State Supreme Court Examines Possible Conflict of Interest In Juvenile Court Foster Care Decisions

In about 25 Ohio counties — including Licking, Fairfield and Pickaway – juvenile courts, not child services agencies – decide where to place delinquent or unruly youth. These so-called Four-E courts are reimbursed for a portion of their expenses by the federal government. But officials in Butler County are asking the state Supreme Court if the system creates a conflict of interest.

The questions raised are these. First, does the system violate the separation of powers? And second, is there a conflict of interest when a local court is reimbursed by the federal government based on the decision it makes. Judge Mark Schweikert is head of the Ohio Judicial Conference, the state sanctioned entity that’s investigating the matter.

“Is there a conflict of interest when the court is reviewing the services provided by its own employees, deciding that the work is done properly, then certifying it to the federal government so that they can get money for it?”

28 IV-E courts are already operating in Ohio. In Butler County, which is waiting for its own IV-E certification, court officials are asking the state supreme court for an opinion in the matter. The director of Butler County’s juvenile justice center – and an officer of the court — does not believe there is a conflict. And, Rob Clevenger says, increased federal funding for county services is badly needed.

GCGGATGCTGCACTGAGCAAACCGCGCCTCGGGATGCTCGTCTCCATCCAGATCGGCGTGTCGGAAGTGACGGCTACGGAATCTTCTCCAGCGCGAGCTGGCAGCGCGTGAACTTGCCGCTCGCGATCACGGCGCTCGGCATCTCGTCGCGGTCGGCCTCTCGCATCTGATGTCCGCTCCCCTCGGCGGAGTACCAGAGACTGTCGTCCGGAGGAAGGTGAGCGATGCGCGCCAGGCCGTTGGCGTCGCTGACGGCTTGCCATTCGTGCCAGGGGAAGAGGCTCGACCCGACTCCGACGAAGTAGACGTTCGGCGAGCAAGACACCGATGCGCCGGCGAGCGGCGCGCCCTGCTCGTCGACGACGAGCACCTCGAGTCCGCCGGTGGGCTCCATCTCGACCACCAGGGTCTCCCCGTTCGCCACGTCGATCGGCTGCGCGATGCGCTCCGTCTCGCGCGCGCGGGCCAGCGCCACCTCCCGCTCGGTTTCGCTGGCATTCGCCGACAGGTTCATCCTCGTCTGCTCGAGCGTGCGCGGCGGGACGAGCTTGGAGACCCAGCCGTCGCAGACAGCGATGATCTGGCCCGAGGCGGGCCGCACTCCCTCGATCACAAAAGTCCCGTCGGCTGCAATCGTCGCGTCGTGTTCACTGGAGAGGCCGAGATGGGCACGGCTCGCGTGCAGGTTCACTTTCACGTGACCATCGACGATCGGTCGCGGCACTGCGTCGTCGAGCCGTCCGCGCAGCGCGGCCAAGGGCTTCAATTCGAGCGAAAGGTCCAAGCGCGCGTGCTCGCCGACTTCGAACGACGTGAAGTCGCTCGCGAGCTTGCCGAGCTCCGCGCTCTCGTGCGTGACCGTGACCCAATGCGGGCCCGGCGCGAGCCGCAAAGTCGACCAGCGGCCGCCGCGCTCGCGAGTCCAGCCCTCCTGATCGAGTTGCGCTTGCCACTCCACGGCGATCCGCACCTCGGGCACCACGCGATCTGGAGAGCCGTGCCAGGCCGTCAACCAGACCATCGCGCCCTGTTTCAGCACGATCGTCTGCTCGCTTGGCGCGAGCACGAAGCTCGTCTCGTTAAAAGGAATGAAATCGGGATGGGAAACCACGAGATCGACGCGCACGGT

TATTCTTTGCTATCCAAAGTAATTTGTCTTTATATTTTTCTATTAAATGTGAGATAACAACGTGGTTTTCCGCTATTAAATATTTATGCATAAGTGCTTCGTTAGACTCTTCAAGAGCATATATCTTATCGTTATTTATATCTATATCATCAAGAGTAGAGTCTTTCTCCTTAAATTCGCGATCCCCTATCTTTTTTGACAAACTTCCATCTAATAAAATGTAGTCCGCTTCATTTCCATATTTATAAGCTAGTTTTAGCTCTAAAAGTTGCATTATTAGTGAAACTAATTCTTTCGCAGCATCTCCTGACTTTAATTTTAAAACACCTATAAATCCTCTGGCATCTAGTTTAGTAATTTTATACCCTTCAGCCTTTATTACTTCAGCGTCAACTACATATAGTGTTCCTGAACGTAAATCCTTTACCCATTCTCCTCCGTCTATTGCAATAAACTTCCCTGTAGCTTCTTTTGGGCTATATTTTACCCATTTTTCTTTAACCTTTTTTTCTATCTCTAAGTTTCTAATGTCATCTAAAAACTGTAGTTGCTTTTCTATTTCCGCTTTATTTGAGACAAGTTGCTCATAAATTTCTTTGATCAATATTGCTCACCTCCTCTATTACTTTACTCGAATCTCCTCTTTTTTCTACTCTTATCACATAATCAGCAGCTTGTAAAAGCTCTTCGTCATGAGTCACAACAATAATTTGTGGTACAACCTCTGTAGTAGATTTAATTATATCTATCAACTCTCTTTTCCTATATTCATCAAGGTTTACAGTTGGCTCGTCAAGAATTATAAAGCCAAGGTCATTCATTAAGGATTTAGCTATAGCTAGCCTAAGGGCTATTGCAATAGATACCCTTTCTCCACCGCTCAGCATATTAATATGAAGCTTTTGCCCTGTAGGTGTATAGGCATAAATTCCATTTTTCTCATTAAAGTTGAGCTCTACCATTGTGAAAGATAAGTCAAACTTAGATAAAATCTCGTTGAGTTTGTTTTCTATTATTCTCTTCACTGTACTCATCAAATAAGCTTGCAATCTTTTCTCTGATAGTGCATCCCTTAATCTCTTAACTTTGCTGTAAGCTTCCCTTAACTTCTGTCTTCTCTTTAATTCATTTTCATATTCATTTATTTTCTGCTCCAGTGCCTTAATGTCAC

“IV-E pays for many of the services that our probation department is already providing,” Clevenger says. “It just reimburses us for that, and what that does for us is to allow us to then use those dollars to sustain local initiatives.”

Franklin County could soon be certified, too – joining the ranks of Licking, Fairfield and Pickaway counties in central Ohio that receive federal reimbursements. The head of Franklin County Children’s Services, John Saros, says he’s in favor of the change. He says that while his case workers focus on reunifying child with family or placing a child for adoption, juvenile courts are better able to help deter youth from repeating offenses.

“The probation officers and the staff at the juvenile court can do a very effective job of working on the issue of recidivism and delinquency more so than a social worker at children’s services,” Saros says. I think it is a waste of taxpayer resources to have both a probation officer and a social worker working with the same child and the same family.”

The state’s Job and Family Services department encourages the involvement of county courts. Spokesman Dennis Evans says the department will review the Ohio Judicial Conference’s decision when it’s released – probably before winter. But he says, the process maximizes assistance that troubled children receive.

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